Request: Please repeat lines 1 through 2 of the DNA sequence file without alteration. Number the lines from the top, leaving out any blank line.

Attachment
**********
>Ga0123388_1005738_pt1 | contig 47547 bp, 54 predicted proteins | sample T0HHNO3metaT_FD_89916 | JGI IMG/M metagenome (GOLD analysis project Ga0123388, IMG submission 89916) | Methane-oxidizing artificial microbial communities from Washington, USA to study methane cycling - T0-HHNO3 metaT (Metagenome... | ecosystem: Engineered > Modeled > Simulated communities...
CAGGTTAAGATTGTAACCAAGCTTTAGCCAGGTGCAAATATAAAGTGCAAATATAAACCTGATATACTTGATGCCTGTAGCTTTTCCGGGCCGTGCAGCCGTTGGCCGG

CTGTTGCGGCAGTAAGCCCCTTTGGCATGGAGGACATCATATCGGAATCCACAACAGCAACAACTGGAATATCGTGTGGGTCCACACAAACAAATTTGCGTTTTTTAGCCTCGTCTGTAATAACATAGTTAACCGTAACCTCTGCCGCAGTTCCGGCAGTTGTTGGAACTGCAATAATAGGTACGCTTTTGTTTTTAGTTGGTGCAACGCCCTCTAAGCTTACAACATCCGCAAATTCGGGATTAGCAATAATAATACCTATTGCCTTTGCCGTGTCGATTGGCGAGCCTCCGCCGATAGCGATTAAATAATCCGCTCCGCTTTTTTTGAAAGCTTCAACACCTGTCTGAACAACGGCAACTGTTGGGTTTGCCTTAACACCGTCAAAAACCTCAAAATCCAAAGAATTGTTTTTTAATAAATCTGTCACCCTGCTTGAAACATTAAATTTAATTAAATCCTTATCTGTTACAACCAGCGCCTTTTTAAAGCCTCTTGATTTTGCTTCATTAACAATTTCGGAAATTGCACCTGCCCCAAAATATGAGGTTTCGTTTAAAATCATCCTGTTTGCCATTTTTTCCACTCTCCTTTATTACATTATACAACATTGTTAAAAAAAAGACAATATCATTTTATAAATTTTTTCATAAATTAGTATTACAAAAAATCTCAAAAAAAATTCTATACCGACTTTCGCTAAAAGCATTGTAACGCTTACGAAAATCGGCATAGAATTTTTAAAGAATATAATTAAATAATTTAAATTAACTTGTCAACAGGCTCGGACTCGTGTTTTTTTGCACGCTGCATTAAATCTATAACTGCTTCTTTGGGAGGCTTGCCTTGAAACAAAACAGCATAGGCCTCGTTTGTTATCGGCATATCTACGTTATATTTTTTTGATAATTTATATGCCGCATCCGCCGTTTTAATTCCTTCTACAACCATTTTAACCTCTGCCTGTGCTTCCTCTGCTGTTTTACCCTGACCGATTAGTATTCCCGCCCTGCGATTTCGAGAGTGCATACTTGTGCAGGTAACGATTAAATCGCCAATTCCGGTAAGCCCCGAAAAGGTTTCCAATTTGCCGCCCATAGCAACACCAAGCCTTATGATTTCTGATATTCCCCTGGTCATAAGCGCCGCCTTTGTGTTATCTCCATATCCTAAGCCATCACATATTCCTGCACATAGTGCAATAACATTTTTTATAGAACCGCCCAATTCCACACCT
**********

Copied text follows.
>Ga0123388_1005738_pt1 | contig 47547 bp, 54 predicted proteins | sample T0HHNO3metaT_FD_89916 | JGI IMG/M metagenome (GOLD analysis project Ga0123388, IMG submission 89916) | Methane-oxidizing artificial microbial communities from Washington, USA to study methane cycling - T0-HHNO3 metaT (Metagenome... | ecosystem: Engineered > Modeled > Simulated communities...
CAGGTTAAGATTGTAACCAAGCTTTAGCCAGGTGCAAATATAAAGTGCAAATATAAACCTGATATACTTGATGCCTGTAGCTTTTCCGGGCCGTGCAGCCGTTGGCCGG